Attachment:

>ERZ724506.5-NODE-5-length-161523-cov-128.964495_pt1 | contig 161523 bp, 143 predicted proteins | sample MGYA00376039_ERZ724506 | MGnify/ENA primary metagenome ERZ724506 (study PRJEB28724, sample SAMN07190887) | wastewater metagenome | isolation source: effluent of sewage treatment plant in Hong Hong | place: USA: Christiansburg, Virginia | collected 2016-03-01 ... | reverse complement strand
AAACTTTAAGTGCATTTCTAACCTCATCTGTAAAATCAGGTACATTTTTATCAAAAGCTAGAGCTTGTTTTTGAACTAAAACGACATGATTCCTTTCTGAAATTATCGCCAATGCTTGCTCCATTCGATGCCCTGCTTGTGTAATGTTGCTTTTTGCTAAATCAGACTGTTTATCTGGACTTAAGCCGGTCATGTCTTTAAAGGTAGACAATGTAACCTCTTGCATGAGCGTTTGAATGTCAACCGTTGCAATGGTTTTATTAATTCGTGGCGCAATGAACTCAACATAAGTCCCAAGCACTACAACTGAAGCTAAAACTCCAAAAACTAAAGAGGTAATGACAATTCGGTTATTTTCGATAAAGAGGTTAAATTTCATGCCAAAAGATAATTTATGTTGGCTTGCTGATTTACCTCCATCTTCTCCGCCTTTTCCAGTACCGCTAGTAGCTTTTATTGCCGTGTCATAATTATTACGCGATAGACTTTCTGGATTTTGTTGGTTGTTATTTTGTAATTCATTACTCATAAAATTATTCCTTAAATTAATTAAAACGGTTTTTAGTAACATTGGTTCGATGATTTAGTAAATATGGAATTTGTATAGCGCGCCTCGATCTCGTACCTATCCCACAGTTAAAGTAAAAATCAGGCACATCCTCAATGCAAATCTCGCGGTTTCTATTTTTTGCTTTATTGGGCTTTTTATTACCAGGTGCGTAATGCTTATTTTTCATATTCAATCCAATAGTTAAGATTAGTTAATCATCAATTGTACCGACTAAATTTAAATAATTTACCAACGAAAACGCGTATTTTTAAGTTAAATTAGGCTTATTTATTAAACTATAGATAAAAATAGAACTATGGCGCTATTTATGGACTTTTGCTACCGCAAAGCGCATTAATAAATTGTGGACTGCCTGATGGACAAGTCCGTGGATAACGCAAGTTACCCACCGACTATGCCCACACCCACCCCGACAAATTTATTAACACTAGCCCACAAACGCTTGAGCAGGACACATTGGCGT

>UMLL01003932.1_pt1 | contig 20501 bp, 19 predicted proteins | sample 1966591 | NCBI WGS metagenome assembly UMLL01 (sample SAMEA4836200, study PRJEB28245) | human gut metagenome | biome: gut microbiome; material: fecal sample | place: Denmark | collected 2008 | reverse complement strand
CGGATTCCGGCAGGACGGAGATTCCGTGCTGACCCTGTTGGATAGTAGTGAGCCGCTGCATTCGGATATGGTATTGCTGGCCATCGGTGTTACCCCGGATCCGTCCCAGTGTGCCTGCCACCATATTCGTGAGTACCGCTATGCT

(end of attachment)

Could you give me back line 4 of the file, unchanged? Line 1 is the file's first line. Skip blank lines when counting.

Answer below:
CGGATTCCGGCAGGACGGAGATTCCGTGCTGACCCTGTTGGATAGTAGTGAGCCGCTGCATTCGGATATGGTATTGCTGGCCATCGGTGTTACCCCGGATCCGTCCCAGTGTGCCTGCCACCATATTCGTGAGTACCGCTATGCT